Lesson Number One - just a question


#1

Hello,

So i got stuck on Lesson Number One and went to Q&A and found this post

Mod said and quote:

here:

"name": = "Lloyd",

a colon or a equal sign, which one is it? I can tell you, its not both

My question is, why the equal sign? Is it because its a string?

Im confused because in the example they have colons.

animal_sounds = {
    "cat": ["meow", "purr"],
    "dog": ["woof", "bark"],
    "fox": [],
}
print animal_sounds["cat"]

Is it because it as more than one string?


#2

Lets understand it..
When you want to save something (data) inside a variable you use > =
But when You build a dictionary..

You put them in this way--

key : value

You don't use =
but
:!

One step further...

= puts value inside the variable.
: makes two things related to each other.


#3

@jul140 No where in that post does he (I mean Stetim94 who was the mod referred to) say it is the equal sign he just says it can't be both the equal sign and colon. So it is up to you to figure out which one it really is. Obviously the person making the question felt that both were necessary so he or she put both in his or her code. And as @greentreemee points out it can't be = it must be a :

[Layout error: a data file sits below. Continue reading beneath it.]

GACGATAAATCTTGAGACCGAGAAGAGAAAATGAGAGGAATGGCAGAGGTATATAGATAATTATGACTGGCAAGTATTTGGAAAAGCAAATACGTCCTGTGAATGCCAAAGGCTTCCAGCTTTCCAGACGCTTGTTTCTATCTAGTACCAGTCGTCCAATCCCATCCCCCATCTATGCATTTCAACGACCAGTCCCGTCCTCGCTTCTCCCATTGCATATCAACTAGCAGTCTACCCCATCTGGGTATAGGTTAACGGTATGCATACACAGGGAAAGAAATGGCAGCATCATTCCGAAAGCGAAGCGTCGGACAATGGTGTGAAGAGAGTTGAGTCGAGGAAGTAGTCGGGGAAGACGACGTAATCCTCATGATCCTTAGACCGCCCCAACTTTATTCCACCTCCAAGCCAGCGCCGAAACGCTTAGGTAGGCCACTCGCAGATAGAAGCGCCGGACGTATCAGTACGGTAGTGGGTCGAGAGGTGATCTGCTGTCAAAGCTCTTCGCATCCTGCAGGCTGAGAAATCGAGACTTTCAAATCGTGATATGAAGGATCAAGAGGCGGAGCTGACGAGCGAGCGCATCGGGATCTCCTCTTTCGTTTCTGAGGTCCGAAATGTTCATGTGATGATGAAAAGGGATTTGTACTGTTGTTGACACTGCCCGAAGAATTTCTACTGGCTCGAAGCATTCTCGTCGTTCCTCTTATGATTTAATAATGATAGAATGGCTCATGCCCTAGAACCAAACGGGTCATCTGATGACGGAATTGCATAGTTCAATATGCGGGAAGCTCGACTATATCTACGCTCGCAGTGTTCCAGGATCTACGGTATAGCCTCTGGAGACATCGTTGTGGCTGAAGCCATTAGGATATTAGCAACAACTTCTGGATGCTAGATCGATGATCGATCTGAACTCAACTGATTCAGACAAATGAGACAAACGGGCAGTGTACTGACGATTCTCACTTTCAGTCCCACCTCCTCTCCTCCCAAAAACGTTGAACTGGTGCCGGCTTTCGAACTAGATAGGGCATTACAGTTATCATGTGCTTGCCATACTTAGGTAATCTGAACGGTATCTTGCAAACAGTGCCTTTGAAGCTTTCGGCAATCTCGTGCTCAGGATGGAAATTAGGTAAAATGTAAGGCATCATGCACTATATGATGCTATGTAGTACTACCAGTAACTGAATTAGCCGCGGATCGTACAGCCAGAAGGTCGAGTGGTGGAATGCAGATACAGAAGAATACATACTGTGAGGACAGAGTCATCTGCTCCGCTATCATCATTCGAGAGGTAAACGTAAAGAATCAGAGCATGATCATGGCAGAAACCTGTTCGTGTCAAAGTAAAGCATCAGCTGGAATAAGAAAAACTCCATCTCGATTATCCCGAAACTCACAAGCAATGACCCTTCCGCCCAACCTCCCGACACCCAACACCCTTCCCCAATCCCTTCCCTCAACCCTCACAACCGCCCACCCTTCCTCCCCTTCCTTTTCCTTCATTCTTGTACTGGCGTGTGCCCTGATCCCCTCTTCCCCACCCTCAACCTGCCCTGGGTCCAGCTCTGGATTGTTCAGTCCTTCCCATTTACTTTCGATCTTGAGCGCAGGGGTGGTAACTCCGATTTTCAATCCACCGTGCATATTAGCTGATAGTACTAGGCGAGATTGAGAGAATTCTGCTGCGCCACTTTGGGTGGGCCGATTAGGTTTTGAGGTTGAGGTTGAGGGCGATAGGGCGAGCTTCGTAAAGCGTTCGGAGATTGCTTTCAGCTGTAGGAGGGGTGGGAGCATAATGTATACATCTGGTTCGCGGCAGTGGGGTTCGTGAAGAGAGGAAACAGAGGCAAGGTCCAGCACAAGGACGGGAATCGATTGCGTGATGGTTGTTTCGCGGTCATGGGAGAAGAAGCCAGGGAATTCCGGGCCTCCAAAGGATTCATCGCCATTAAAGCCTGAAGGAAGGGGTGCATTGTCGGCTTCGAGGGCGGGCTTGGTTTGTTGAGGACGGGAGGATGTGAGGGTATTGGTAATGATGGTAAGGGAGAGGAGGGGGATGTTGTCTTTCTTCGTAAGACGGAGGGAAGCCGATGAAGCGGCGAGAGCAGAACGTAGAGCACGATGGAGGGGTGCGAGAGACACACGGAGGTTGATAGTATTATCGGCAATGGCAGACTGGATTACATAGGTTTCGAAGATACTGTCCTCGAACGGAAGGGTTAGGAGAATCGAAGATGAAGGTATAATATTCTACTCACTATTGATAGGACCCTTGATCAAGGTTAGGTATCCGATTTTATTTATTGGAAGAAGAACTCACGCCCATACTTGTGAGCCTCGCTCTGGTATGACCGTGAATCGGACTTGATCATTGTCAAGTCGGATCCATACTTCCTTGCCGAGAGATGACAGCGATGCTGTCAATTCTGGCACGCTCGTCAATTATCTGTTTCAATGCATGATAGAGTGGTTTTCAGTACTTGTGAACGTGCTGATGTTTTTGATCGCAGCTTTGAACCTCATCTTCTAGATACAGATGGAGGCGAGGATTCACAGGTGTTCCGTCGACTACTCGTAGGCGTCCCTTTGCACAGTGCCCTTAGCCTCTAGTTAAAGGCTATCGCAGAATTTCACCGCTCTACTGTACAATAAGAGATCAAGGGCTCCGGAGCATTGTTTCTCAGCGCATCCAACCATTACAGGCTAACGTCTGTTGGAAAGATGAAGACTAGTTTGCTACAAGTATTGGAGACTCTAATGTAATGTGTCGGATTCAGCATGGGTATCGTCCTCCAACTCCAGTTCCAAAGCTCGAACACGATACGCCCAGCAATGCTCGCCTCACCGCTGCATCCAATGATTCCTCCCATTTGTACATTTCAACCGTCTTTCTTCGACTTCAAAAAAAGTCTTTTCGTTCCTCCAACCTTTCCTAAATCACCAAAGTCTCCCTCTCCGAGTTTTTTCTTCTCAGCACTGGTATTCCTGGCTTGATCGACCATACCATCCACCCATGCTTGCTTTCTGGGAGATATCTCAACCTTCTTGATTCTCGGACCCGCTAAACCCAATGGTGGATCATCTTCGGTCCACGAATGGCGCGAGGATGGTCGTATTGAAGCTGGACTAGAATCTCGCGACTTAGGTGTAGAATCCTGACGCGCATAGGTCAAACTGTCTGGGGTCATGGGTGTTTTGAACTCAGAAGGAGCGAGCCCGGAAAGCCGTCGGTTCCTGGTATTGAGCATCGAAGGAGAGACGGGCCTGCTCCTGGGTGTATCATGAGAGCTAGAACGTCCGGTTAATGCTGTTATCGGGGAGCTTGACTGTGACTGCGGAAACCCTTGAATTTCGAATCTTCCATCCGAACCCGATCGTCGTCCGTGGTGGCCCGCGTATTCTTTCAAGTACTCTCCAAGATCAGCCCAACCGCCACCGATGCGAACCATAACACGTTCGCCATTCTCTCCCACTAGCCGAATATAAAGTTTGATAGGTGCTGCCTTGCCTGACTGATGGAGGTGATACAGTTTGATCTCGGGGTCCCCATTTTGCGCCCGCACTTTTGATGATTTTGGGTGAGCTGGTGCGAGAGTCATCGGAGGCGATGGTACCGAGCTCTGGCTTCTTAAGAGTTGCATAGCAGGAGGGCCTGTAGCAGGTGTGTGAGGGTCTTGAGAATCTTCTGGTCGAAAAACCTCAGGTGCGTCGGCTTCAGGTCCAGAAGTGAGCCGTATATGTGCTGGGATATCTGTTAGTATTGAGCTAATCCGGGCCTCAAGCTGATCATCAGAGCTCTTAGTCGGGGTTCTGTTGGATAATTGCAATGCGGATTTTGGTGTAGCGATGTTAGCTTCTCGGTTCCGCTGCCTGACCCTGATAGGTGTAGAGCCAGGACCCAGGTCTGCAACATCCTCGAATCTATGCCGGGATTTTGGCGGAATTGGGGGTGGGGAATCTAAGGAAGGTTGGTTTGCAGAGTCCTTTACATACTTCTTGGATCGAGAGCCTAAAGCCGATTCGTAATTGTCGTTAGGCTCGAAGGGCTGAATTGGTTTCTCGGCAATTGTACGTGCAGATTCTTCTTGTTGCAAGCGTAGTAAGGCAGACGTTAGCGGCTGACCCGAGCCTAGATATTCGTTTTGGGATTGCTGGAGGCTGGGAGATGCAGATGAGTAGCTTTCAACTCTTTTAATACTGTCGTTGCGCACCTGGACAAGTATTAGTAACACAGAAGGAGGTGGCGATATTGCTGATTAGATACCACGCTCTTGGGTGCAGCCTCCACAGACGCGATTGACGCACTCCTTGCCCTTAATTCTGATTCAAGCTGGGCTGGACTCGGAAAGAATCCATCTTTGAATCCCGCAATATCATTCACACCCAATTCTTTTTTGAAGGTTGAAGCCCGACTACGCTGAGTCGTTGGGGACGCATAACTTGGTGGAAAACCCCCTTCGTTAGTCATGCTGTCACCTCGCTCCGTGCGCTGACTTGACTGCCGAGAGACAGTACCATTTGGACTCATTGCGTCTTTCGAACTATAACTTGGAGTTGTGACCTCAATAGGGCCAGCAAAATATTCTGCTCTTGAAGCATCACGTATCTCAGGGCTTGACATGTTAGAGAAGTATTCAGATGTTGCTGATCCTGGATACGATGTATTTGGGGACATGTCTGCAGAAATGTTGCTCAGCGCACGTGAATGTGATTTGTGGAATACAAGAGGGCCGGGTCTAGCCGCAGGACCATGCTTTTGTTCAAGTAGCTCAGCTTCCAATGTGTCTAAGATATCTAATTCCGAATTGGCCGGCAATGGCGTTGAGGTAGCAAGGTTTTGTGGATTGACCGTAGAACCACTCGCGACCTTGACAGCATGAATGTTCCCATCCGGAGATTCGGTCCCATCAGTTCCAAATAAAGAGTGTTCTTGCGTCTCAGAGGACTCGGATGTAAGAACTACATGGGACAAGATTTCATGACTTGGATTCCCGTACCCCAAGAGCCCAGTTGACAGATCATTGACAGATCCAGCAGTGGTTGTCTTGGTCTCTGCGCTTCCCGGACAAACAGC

#4

Its just an example. It was =.


#5

Thank you.
That one step further made everything clear.


#6

Tell you what? It's a great question!!...
Okay the meaning of colon gets changed depending upon sitiuations..

But assignment always means "something getting saved in the variable", Its an operator but colon is not an operator!
so meaning of colon changes! Explore more and learn more, if you find something cool, do share :slight_smile:
Keep up the good work. :thumbsup:


#7

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